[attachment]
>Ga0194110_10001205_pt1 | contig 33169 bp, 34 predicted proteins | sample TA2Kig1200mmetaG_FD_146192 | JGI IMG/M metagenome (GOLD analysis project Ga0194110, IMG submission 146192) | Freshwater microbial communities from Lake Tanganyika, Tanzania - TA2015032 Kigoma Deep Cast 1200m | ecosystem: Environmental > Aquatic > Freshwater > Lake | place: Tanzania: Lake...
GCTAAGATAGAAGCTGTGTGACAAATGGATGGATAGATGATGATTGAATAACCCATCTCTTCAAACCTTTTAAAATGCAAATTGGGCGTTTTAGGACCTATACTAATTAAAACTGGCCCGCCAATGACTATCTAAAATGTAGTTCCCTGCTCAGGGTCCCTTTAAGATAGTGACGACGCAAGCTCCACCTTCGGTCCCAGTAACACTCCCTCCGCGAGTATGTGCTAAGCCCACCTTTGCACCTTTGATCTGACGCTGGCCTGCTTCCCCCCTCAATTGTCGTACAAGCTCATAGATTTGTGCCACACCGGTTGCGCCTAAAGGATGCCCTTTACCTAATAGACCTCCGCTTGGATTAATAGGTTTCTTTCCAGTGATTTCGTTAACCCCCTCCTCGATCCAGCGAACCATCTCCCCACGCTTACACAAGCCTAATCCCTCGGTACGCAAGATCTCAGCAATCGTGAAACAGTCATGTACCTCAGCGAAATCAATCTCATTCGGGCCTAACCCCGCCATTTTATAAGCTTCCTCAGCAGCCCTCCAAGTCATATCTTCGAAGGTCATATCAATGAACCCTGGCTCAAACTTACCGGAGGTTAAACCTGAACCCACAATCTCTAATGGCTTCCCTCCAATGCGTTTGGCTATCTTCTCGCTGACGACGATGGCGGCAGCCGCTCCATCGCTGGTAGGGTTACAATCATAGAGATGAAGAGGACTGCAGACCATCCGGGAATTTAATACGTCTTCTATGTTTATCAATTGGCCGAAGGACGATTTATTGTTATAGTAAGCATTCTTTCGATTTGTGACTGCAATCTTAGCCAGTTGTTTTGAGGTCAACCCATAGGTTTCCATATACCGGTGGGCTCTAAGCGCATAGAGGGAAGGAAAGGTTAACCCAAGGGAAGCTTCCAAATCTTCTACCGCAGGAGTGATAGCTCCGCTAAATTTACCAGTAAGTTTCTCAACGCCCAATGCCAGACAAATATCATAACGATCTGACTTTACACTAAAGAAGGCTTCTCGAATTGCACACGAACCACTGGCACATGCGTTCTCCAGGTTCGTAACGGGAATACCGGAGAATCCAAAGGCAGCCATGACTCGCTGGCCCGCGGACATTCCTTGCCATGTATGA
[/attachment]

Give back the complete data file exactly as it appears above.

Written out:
>Ga0194110_10001205_pt1 | contig 33169 bp, 34 predicted proteins | sample TA2Kig1200mmetaG_FD_146192 | JGI IMG/M metagenome (GOLD analysis project Ga0194110, IMG submission 146192) | Freshwater microbial communities from Lake Tanganyika, Tanzania - TA2015032 Kigoma Deep Cast 1200m | ecosystem: Environmental > Aquatic > Freshwater > Lake | place: Tanzania: Lake...
GCTAAGATAGAAGCTGTGTGACAAATGGATGGATAGATGATGATTGAATAACCCATCTCTTCAAACCTTTTAAAATGCAAATTGGGCGTTTTAGGACCTATACTAATTAAAACTGGCCCGCCAATGACTATCTAAAATGTAGTTCCCTGCTCAGGGTCCCTTTAAGATAGTGACGACGCAAGCTCCACCTTCGGTCCCAGTAACACTCCCTCCGCGAGTATGTGCTAAGCCCACCTTTGCACCTTTGATCTGACGCTGGCCTGCTTCCCCCCTCAATTGTCGTACAAGCTCATAGATTTGTGCCACACCGGTTGCGCCTAAAGGATGCCCTTTACCTAATAGACCTCCGCTTGGATTAATAGGTTTCTTTCCAGTGATTTCGTTAACCCCCTCCTCGATCCAGCGAACCATCTCCCCACGCTTACACAAGCCTAATCCCTCGGTACGCAAGATCTCAGCAATCGTGAAACAGTCATGTACCTCAGCGAAATCAATCTCATTCGGGCCTAACCCCGCCATTTTATAAGCTTCCTCAGCAGCCCTCCAAGTCATATCTTCGAAGGTCATATCAATGAACCCTGGCTCAAACTTACCGGAGGTTAAACCTGAACCCACAATCTCTAATGGCTTCCCTCCAATGCGTTTGGCTATCTTCTCGCTGACGACGATGGCGGCAGCCGCTCCATCGCTGGTAGGGTTACAATCATAGAGATGAAGAGGACTGCAGACCATCCGGGAATTTAATACGTCTTCTATGTTTATCAATTGGCCGAAGGACGATTTATTGTTATAGTAAGCATTCTTTCGATTTGTGACTGCAATCTTAGCCAGTTGTTTTGAGGTCAACCCATAGGTTTCCATATACCGGTGGGCTCTAAGCGCATAGAGGGAAGGAAAGGTTAACCCAAGGGAAGCTTCCAAATCTTCTACCGCAGGAGTGATAGCTCCGCTAAATTTACCAGTAAGTTTCTCAACGCCCAATGCCAGACAAATATCATAACGATCTGACTTTACACTAAAGAAGGCTTCTCGAATTGCACACGAACCACTGGCACATGCGTTCTCCAGGTTCGTAACGGGAATACCGGAGAATCCAAAGGCAGCCATGACTCGCTGGCCCGCGGACATTCCTTGCCATGTATGA